A few weeks ago I ran a personal best and a personal worst, all in one, very muddy, race. It was the 2015 National Cross Country (XC) Championships, at Parliament Hill in north London. I took part in the Senior Men’s category, which was two laps around the hill for a total of roughly 12 kms of running. This was my first ever XC race in the UK (thus the personal best) and it would be fair to say I was totally unprepared for the scale and difficulty of the event (thus my personal worst over 10k!).
Let’s break it down…
The social aspect – the XC champs are more than just a chance to run around a muddy field, it is an amazingly social event with runners, club tents and families everywhere. Clubs have their colours and banners up everywhere, giving it more of a festival feel than a race. Sadly I was the only Vegan Runner running this year, so I wasn’t able to jump into things socially. I did meet up with the super-speedy vegan Matt Woodman (thanks for all the photos Matt!) which picked me up a lot. Next year I shall endeavour to rally more of the club!
The scale – I’ve been to big city marathons where 20,000 people run and it takes 10 minutes to get across the start line. I’m used to the city scale of things. However this was different from these pristine and manicured events. XC races don’t have wave starts, instead runners within their category simply line up across a 100 metre wide starting area and everyone just belts off in a giant muddy scrummage when the gun goes off. The Senior Men’s race had in excess of 2,000 starters. 2,000 people in club colours, bantering and jostling into position and ready to go as a single great charge. It is awe inspiring see the wave of runners burst out at high speed, straight up the hill in an effort avoid being bottlenecked when the course narrows. I wasn’t prepared for this start and was subsequently left battling to get around and overtake people throughout the race. Schoolboy error!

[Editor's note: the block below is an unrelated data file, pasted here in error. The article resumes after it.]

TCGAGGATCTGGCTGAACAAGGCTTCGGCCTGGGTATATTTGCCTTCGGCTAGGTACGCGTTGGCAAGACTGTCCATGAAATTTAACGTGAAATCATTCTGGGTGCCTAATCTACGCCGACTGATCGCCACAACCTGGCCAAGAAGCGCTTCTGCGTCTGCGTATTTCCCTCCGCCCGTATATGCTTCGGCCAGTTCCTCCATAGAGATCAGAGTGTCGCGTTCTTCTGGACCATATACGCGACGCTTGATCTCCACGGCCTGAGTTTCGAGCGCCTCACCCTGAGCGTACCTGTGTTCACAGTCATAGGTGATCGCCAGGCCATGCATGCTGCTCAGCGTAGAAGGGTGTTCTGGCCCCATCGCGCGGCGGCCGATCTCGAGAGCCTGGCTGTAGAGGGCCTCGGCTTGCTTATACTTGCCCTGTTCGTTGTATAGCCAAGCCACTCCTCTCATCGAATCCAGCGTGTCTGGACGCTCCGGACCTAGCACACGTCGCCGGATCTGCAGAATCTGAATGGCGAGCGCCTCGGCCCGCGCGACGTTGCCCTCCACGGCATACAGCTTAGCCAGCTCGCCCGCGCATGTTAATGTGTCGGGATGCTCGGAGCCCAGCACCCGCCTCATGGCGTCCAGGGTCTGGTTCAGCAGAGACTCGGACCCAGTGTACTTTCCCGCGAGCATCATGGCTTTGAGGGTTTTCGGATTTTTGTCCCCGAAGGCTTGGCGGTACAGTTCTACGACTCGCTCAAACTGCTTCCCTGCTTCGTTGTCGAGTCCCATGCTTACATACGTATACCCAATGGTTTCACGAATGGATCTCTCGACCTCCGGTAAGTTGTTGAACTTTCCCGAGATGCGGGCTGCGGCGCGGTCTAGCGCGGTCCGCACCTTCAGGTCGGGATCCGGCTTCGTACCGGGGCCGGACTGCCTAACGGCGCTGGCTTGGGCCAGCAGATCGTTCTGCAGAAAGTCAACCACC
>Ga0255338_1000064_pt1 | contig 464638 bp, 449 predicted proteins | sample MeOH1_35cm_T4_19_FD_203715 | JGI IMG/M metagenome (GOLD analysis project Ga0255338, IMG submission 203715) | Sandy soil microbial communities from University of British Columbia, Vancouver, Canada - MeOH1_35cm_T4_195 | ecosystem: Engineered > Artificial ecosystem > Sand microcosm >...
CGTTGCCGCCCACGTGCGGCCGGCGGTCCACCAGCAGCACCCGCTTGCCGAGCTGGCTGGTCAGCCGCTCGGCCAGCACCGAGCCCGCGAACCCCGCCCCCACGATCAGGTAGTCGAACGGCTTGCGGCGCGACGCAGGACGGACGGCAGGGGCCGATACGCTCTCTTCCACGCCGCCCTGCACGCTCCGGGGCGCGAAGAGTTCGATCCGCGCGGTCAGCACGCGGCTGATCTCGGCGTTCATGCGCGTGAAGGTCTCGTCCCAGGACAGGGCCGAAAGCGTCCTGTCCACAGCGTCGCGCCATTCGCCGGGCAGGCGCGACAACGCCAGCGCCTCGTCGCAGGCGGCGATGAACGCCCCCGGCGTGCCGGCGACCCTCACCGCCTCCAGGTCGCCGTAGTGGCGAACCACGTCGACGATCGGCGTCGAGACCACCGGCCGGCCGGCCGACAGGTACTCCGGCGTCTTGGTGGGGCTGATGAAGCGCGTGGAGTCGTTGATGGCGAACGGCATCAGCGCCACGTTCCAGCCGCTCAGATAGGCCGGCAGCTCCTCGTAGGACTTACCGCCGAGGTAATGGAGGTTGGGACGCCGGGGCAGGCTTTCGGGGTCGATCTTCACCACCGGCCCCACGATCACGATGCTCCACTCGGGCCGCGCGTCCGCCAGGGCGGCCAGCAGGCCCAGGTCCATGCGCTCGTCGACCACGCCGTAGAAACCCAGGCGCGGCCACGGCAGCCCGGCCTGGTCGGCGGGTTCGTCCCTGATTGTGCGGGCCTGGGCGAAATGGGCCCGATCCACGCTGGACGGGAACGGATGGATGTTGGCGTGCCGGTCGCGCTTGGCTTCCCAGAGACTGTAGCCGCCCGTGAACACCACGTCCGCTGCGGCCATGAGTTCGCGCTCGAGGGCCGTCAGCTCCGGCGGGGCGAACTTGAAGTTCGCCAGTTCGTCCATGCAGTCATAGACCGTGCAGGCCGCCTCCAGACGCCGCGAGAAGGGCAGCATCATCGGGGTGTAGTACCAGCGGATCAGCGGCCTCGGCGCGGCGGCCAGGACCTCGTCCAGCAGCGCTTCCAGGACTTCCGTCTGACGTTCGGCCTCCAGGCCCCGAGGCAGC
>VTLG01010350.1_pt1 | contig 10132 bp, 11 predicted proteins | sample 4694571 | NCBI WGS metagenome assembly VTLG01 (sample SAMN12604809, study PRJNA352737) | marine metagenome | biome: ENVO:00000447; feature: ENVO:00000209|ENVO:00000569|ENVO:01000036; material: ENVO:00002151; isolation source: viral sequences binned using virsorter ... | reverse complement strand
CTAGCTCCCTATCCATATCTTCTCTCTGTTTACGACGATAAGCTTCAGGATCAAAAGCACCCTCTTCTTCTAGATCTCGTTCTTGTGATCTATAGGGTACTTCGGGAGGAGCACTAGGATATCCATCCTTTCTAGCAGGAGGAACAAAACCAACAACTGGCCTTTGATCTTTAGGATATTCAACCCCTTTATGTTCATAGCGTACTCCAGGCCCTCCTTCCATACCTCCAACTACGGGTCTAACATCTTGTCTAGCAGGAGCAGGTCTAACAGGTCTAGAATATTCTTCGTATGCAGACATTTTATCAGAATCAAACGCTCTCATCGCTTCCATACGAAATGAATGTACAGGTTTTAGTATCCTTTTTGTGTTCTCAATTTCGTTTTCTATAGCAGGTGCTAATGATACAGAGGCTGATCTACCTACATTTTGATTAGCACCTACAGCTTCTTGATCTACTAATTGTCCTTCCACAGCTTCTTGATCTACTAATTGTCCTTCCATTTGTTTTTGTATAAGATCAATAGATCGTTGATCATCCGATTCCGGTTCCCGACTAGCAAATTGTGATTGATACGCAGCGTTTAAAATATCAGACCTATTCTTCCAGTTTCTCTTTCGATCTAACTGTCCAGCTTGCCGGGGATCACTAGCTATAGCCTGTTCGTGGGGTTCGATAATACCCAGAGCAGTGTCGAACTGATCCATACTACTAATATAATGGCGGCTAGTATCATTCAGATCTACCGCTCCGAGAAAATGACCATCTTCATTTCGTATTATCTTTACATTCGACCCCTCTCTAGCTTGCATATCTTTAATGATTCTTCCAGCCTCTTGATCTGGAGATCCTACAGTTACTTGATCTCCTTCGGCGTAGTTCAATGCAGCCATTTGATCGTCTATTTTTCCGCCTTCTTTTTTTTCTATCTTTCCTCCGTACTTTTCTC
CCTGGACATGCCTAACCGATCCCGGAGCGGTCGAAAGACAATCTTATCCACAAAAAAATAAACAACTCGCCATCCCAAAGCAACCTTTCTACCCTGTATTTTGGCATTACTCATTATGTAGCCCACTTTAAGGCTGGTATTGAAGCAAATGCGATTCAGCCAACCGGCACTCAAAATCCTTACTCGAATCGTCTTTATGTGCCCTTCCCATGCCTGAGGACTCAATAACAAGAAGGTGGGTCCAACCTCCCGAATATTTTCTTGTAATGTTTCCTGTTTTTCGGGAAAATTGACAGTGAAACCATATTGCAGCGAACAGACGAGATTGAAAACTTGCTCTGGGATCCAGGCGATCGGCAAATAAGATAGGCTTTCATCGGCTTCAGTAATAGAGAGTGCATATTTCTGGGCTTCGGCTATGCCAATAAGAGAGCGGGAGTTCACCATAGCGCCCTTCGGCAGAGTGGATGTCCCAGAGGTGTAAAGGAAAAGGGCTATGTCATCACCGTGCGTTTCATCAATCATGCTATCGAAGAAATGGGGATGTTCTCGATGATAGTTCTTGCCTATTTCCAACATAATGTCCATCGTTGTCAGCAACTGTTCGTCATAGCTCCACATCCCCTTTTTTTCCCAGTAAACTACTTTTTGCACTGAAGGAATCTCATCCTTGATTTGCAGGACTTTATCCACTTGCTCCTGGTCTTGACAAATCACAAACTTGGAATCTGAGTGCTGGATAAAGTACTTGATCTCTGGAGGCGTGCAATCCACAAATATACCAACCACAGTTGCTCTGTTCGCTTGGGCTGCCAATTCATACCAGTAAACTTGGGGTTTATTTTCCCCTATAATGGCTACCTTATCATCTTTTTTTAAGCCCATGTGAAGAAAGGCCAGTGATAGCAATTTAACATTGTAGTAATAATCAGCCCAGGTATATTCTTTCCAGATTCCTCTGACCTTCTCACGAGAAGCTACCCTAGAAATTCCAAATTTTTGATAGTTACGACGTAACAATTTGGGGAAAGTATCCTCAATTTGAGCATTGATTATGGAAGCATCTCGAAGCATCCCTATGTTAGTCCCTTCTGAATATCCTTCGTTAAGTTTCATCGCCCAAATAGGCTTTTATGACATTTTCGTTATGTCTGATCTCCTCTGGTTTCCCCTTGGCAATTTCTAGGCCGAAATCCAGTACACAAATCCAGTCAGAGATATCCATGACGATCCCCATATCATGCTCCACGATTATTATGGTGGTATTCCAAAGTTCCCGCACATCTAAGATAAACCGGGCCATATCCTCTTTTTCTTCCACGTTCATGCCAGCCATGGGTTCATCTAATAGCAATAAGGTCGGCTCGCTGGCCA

The conditions – I’d heard that XC races can get muddy, so I really should have expected this one. I’ve done plenty of ultras and training runs that involve muddy trails, so I thought I’d bring my trail shoes. Big mistake. It isn’t that it was muddy (it was) rather it was the fact the mud was churned from many thousand runners and had the consistency of treacle. My big, wide and comfy Altras were not suited to the conditions at all. Don’t get me wrong, I love those shoes, but I would have honestly been better off wearing road shoes as any grip in the tread was buried under clingy mud. Lesson learned! On the bright side, those with XC spikes seemed to be enjoying themselves running (playing) in the mud.
The competition – I’m not a super fast runner, but I’m no slouch either. In most mass participation races I like to come in the top 5% and I figured this would put me in pretty good stead for the race. It did not. With all my other mistakes piled up and lack of any race specific training, meant I finished much closer to the back of the pack. I can take some comfort in that everyone is a club runner and thus fairly keen, but it doesn’t absolve me of totally underestimating the event and the quality of the runners. It does however give me a lot of room to improve and come back next year stronger. Hill and speed training beckons.
All said, I’m amazed that XC has remained such a niche event. The quality of the runners is stunning, it is open to all ages, it is very exciting to watch and running it is great (if somewhat humbling) experience. By all rights it should be so much more popular, but it has somehow stayed under the radar all this time. Probably for the best though as I can’t imagine many more people fitting onto the course.
Although the next nationals are back up in northern England, I now have the XC bug and I’ll definitely be taking part in a lot more events in the future!